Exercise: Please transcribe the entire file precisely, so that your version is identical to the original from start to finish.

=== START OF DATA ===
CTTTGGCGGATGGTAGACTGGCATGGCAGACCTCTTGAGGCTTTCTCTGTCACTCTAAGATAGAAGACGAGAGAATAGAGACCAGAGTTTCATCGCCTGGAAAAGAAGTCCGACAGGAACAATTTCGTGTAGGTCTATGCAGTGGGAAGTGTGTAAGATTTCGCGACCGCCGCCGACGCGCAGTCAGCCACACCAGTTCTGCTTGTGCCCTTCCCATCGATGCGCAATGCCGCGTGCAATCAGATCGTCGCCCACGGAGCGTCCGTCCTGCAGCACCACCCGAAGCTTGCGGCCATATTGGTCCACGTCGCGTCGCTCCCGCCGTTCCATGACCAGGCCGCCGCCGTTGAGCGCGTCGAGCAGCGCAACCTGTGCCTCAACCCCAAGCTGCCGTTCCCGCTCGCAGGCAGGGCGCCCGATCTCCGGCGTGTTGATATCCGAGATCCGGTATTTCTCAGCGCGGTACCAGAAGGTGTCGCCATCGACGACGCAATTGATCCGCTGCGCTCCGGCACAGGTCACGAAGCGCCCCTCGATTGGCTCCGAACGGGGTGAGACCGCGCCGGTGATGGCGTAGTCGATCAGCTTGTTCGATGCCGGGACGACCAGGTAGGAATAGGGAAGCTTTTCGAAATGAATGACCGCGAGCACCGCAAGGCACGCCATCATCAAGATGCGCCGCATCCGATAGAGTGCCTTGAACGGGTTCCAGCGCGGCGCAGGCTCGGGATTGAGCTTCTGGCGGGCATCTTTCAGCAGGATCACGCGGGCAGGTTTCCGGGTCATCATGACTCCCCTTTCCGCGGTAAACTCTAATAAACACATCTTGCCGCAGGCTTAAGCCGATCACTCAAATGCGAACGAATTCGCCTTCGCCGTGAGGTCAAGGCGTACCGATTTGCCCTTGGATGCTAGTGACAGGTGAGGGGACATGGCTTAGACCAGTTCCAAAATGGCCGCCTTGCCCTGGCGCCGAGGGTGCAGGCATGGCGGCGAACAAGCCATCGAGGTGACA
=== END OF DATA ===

CTTTGGCGGATGGTAGACTGGCATGGCAGACCTCTTGAGGCTTTCTCTGTCACTCTAAGATAGAAGACGAGAGAATAGAGACCAGAGTTTCATCGCCTGGAAAAGAAGTCCGACAGGAACAATTTCGTGTAGGTCTATGCAGTGGGAAGTGTGTAAGATTTCGCGACCGCCGCCGACGCGCAGTCAGCCACACCAGTTCTGCTTGTGCCCTTCCCATCGATGCGCAATGCCGCGTGCAATCAGATCGTCGCCCACGGAGCGTCCGTCCTGCAGCACCACCCGAAGCTTGCGGCCATATTGGTCCACGTCGCGTCGCTCCCGCCGTTCCATGACCAGGCCGCCGCCGTTGAGCGCGTCGAGCAGCGCAACCTGTGCCTCAACCCCAAGCTGCCGTTCCCGCTCGCAGGCAGGGCGCCCGATCTCCGGCGTGTTGATATCCGAGATCCGGTATTTCTCAGCGCGGTACCAGAAGGTGTCGCCATCGACGACGCAATTGATCCGCTGCGCTCCGGCACAGGTCACGAAGCGCCCCTCGATTGGCTCCGAACGGGGTGAGACCGCGCCGGTGATGGCGTAGTCGATCAGCTTGTTCGATGCCGGGACGACCAGGTAGGAATAGGGAAGCTTTTCGAAATGAATGACCGCGAGCACCGCAAGGCACGCCATCATCAAGATGCGCCGCATCCGATAGAGTGCCTTGAACGGGTTCCAGCGCGGCGCAGGCTCGGGATTGAGCTTCTGGCGGGCATCTTTCAGCAGGATCACGCGGGCAGGTTTCCGGGTCATCATGACTCCCCTTTCCGCGGTAAACTCTAATAAACACATCTTGCCGCAGGCTTAAGCCGATCACTCAAATGCGAACGAATTCGCCTTCGCCGTGAGGTCAAGGCGTACCGATTTGCCCTTGGATGCTAGTGACAGGTGAGGGGACATGGCTTAGACCAGTTCCAAAATGGCCGCCTTGCCCTGGCGCCGAGGGTGCAGGCATGGCGGCGAACAAGCCATCGAGGTGACA